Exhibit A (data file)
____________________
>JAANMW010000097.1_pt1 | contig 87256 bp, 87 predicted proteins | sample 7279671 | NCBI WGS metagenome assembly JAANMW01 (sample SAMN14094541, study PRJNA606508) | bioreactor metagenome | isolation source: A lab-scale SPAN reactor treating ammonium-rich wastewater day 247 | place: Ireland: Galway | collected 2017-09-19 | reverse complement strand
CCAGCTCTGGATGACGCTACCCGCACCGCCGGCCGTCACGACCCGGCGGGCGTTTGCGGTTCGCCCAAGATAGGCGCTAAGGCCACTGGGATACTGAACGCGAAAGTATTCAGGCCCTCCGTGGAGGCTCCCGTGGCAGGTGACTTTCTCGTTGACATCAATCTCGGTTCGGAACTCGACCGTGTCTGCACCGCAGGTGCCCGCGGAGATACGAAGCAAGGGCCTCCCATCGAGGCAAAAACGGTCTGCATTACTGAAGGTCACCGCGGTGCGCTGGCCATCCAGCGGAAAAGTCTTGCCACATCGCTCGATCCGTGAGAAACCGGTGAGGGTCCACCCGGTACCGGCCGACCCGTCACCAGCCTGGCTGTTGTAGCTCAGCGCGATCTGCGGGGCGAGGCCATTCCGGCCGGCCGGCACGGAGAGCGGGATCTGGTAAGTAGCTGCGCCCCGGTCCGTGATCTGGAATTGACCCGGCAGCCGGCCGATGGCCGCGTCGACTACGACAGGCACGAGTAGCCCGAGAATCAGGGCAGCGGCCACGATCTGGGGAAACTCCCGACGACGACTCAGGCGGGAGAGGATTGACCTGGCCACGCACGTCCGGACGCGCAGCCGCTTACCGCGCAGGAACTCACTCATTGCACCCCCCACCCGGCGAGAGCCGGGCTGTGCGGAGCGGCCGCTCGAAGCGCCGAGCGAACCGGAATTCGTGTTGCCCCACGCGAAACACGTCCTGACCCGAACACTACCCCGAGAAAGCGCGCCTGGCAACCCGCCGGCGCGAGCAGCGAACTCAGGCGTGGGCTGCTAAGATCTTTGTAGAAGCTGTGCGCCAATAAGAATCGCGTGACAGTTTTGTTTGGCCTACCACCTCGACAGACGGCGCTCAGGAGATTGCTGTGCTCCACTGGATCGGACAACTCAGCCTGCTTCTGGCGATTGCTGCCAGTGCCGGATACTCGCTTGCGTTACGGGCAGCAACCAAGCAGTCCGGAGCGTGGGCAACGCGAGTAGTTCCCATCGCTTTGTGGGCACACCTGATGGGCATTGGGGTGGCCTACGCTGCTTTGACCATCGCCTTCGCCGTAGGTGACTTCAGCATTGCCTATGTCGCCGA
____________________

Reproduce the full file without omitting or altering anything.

>JAANMW010000097.1_pt1 | contig 87256 bp, 87 predicted proteins | sample 7279671 | NCBI WGS metagenome assembly JAANMW01 (sample SAMN14094541, study PRJNA606508) | bioreactor metagenome | isolation source: A lab-scale SPAN reactor treating ammonium-rich wastewater day 247 | place: Ireland: Galway | collected 2017-09-19 | reverse complement strand
CCAGCTCTGGATGACGCTACCCGCACCGCCGGCCGTCACGACCCGGCGGGCGTTTGCGGTTCGCCCAAGATAGGCGCTAAGGCCACTGGGATACTGAACGCGAAAGTATTCAGGCCCTCCGTGGAGGCTCCCGTGGCAGGTGACTTTCTCGTTGACATCAATCTCGGTTCGGAACTCGACCGTGTCTGCACCGCAGGTGCCCGCGGAGATACGAAGCAAGGGCCTCCCATCGAGGCAAAAACGGTCTGCATTACTGAAGGTCACCGCGGTGCGCTGGCCATCCAGCGGAAAAGTCTTGCCACATCGCTCGATCCGTGAGAAACCGGTGAGGGTCCACCCGGTACCGGCCGACCCGTCACCAGCCTGGCTGTTGTAGCTCAGCGCGATCTGCGGGGCGAGGCCATTCCGGCCGGCCGGCACGGAGAGCGGGATCTGGTAAGTAGCTGCGCCCCGGTCCGTGATCTGGAATTGACCCGGCAGCCGGCCGATGGCCGCGTCGACTACGACAGGCACGAGTAGCCCGAGAATCAGGGCAGCGGCCACGATCTGGGGAAACTCCCGACGACGACTCAGGCGGGAGAGGATTGACCTGGCCACGCACGTCCGGACGCGCAGCCGCTTACCGCGCAGGAACTCACTCATTGCACCCCCCACCCGGCGAGAGCCGGGCTGTGCGGAGCGGCCGCTCGAAGCGCCGAGCGAACCGGAATTCGTGTTGCCCCACGCGAAACACGTCCTGACCCGAACACTACCCCGAGAAAGCGCGCCTGGCAACCCGCCGGCGCGAGCAGCGAACTCAGGCGTGGGCTGCTAAGATCTTTGTAGAAGCTGTGCGCCAATAAGAATCGCGTGACAGTTTTGTTTGGCCTACCACCTCGACAGACGGCGCTCAGGAGATTGCTGTGCTCCACTGGATCGGACAACTCAGCCTGCTTCTGGCGATTGCTGCCAGTGCCGGATACTCGCTTGCGTTACGGGCAGCAACCAAGCAGTCCGGAGCGTGGGCAACGCGAGTAGTTCCCATCGCTTTGTGGGCACACCTGATGGGCATTGGGGTGGCCTACGCTGCTTTGACCATCGCCTTCGCCGTAGGTGACTTCAGCATTGCCTATGTCGCCGA